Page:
Mina Gyimah
By Mina Gyimah

Common gotchas when mutating a slice

Common gotchas when mutating a slice

Common gotchas when mutating a slice

Mutating slices in Go can be a bit confusing.

It’s generally known that slices are a reference an underlying array. But when it comes to mutating a slice, there are some very common gotchas that can trip you up. Let’s look at three scenarios.

From inside a function

In Go, all variables are passed by value, meaning the function body will receive a copy.

When you pass a slice to a function, the variable (slice descriptor), is a copy of the caller’s reference to the underlying array (by caller I mean the place where the function is being called).

So if you try to append to the slice inside the function, you are actually appending to a duplicate of the original reference. The caller’s slice will remain unaffected.

In the example below, we try to append a value to a slice, using the addNum function. Unfortunately, after calling addNum, the slice hasn’t changed.

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// THIS WON'T WORK

mySlice := []int{1,2,3}



func addNum (s []int, num int) {

	s = append(s, num)

}



addNum(mySlice, 4)



fmt.Println(mySlice)



// --> [1 2 3]

To successfully append to the slice, the function must return its copy of the slice. You then assign it to the original slice.

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mySlice := []int{1,2,3}



func addNum (s []int, num int) []int {

	return append(s, num)

}



mySlice = addNum(mySlice, 4)



fmt.Println(mySlice)



// --> [1 2 3 4]

From inside a for-loop

When ranging over a slice, the variable referencing each value points to a copy of the value. If you try to mutate the value at a given index with this variable, it will not work. Once you leave the scope of the for-loop, you’ll find the slice was unaffected.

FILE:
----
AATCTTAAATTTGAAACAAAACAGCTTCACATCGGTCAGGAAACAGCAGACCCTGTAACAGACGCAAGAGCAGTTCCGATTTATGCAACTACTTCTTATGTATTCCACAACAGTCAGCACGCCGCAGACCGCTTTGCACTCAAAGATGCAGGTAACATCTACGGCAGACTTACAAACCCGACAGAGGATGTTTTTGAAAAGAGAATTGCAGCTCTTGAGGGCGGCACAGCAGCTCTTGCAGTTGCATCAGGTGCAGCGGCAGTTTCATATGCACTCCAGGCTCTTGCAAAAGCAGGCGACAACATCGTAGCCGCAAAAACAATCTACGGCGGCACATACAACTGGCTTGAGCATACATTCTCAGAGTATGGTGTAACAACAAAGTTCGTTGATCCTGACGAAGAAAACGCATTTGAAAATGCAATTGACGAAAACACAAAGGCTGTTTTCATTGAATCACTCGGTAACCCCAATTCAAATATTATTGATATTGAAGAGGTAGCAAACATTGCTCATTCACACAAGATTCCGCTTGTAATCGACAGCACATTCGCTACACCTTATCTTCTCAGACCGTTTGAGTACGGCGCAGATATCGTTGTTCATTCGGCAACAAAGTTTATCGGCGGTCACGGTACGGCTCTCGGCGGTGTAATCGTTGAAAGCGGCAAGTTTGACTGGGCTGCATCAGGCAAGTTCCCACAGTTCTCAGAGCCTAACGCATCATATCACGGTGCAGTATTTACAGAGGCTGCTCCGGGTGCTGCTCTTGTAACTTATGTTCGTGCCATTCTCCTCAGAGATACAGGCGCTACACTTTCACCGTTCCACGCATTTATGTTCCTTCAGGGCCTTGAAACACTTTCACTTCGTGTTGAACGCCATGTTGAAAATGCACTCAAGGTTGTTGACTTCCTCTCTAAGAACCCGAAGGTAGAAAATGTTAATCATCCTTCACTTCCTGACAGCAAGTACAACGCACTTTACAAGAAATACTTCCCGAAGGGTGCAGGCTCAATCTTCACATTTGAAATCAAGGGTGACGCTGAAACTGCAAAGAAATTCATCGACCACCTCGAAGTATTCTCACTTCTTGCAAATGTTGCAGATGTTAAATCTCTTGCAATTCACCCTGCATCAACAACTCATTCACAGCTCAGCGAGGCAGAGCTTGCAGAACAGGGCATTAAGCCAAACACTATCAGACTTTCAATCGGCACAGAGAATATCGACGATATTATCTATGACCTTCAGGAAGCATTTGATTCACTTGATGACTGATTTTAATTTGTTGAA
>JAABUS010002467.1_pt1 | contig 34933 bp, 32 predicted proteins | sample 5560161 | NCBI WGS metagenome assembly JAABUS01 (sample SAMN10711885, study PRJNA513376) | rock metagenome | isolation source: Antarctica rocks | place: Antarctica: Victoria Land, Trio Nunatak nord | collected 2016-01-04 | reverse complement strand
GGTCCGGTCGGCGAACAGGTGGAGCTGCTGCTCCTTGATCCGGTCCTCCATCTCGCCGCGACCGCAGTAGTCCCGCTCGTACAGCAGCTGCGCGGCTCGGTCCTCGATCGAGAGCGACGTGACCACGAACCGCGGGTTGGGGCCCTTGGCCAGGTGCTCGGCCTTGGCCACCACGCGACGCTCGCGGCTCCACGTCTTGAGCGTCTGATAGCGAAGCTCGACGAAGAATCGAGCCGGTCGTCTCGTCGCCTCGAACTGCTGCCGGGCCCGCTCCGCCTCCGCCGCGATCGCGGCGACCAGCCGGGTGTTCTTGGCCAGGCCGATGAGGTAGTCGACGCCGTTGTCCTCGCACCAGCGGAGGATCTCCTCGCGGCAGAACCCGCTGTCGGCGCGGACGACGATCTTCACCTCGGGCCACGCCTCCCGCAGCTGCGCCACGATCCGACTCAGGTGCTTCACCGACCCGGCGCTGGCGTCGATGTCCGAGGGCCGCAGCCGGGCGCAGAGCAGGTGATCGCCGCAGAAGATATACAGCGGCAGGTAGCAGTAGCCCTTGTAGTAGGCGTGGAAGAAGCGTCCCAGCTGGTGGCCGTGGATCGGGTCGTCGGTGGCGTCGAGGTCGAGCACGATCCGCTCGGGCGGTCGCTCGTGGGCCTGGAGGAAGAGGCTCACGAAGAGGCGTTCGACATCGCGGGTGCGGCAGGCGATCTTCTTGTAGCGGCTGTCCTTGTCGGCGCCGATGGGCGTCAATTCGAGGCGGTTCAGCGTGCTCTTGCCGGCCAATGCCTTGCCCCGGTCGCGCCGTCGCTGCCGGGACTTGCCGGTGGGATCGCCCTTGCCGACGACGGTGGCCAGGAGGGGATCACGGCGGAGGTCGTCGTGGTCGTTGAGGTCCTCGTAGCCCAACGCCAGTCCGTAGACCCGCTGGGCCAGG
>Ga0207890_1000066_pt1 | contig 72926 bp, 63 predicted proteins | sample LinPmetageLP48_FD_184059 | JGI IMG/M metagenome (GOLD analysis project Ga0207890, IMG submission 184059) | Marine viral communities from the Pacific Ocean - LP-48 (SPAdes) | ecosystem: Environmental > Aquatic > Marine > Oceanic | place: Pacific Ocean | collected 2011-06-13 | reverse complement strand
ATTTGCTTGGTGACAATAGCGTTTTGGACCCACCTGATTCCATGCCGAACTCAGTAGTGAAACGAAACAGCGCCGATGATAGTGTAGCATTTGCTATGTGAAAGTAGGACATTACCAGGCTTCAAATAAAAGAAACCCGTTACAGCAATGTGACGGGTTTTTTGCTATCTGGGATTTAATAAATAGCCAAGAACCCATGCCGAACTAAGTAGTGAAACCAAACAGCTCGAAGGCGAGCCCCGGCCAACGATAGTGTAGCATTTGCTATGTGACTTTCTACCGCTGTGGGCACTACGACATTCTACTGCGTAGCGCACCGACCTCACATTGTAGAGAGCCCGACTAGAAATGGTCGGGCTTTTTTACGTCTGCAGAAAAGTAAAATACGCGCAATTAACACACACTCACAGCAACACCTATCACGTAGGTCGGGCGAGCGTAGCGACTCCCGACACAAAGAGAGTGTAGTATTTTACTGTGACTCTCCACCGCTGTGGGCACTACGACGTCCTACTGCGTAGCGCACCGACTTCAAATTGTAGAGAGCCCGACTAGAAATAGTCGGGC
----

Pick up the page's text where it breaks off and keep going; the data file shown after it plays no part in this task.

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// THIS WON'T WORK

somePeople := []string{"Ada", "Grace", "Charles"}



for _, name := range somePeople {

	name = strings.ToUpper(name)

}



fmt.Println(somePeople)



// --> ["Ada" "Grace" "Charles"]

For the mutation to stick, you must use bracket notation instead:

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somePeople := []string{"Ada", "Grace", "Charles"}



for i, name := range somePeople {

	somePeople[i] = strings.ToUpper(name)

}



fmt.Println(somePeople)



// --> ["ADA" "GRACE" "CHARLES"]

When using variables

This is similar to the for-loop example. Any changes to a slice require the use of bracket notation. Variables will point to copies of the value at a given index, meaning any changes to that variable will not affect the slice.

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// THIS WON'T WORK

type food struct {

	name   string

}



pantry := []food{

	{name: "banana"},

	{name: "satsuma"},

	{name: "kiwi"},

}



toChange := pantry[2] // this makes a copy!

toChange = food{name: "strawberry"}



fmt.Println(pantry)



// --> [{banana} {satsuma} {kiwi}]

With bracket notation, it works.

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type food struct {

	name   string

}



pantry := []food{

	{name: "banana"},

	{name: "satsuma"},

	{name: "kiwi"},

}



pantry[2] = food{name: "strawberry"}



fmt.Println(pantry)



// --> [{banana} {satsuma} {strawberry}]